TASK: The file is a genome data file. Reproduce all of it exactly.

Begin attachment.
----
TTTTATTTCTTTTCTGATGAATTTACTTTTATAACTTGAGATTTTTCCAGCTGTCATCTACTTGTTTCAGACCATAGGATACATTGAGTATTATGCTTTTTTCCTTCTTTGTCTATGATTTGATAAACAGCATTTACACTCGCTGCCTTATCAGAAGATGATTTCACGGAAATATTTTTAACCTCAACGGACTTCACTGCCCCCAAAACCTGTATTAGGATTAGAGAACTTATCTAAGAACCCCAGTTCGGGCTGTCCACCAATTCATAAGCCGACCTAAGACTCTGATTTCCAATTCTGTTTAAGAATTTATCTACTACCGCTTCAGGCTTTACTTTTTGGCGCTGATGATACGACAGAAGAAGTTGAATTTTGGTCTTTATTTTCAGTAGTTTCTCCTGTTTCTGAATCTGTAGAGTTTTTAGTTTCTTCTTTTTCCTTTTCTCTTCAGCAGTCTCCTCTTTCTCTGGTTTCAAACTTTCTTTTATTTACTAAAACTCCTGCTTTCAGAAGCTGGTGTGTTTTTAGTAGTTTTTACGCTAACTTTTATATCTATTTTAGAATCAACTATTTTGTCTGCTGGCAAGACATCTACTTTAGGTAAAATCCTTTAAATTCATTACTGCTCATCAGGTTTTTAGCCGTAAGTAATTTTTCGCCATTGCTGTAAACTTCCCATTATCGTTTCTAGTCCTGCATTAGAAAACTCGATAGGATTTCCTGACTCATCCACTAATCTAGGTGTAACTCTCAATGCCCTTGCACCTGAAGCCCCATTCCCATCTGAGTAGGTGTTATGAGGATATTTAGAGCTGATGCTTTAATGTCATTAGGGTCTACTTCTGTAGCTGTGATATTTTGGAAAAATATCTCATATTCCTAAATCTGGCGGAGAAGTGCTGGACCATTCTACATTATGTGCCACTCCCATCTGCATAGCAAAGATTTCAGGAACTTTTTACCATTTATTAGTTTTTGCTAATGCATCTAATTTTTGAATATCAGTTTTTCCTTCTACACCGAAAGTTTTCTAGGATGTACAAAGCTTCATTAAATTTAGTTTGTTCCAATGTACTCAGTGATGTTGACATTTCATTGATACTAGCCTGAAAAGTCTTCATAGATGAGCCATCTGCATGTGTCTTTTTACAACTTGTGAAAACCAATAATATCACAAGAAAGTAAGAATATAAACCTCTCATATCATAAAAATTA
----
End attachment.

TTTTATTTCTTTTCTGATGAATTTACTTTTATAACTTGAGATTTTTCCAGCTGTCATCTACTTGTTTCAGACCATAGGATACATTGAGTATTATGCTTTTTTCCTTCTTTGTCTATGATTTGATAAACAGCATTTACACTCGCTGCCTTATCAGAAGATGATTTCACGGAAATATTTTTAACCTCAACGGACTTCACTGCCCCCAAAACCTGTATTAGGATTAGAGAACTTATCTAAGAACCCCAGTTCGGGCTGTCCACCAATTCATAAGCCGACCTAAGACTCTGATTTCCAATTCTGTTTAAGAATTTATCTACTACCGCTTCAGGCTTTACTTTTTGGCGCTGATGATACGACAGAAGAAGTTGAATTTTGGTCTTTATTTTCAGTAGTTTCTCCTGTTTCTGAATCTGTAGAGTTTTTAGTTTCTTCTTTTTCCTTTTCTCTTCAGCAGTCTCCTCTTTCTCTGGTTTCAAACTTTCTTTTATTTACTAAAACTCCTGCTTTCAGAAGCTGGTGTGTTTTTAGTAGTTTTTACGCTAACTTTTATATCTATTTTAGAATCAACTATTTTGTCTGCTGGCAAGACATCTACTTTAGGTAAAATCCTTTAAATTCATTACTGCTCATCAGGTTTTTAGCCGTAAGTAATTTTTCGCCATTGCTGTAAACTTCCCATTATCGTTTCTAGTCCTGCATTAGAAAACTCGATAGGATTTCCTGACTCATCCACTAATCTAGGTGTAACTCTCAATGCCCTTGCACCTGAAGCCCCATTCCCATCTGAGTAGGTGTTATGAGGATATTTAGAGCTGATGCTTTAATGTCATTAGGGTCTACTTCTGTAGCTGTGATATTTTGGAAAAATATCTCATATTCCTAAATCTGGCGGAGAAGTGCTGGACCATTCTACATTATGTGCCACTCCCATCTGCATAGCAAAGATTTCAGGAACTTTTTACCATTTATTAGTTTTTGCTAATGCATCTAATTTTTGAATATCAGTTTTTCCTTCTACACCGAAAGTTTTCTAGGATGTACAAAGCTTCATTAAATTTAGTTTGTTCCAATGTACTCAGTGATGTTGACATTTCATTGATACTAGCCTGAAAAGTCTTCATAGATGAGCCATCTGCATGTGTCTTTTTACAACTTGTGAAAACCAATAATATCACAAGAAAGTAAGAATATAAACCTCTCATATCATAAAAATTA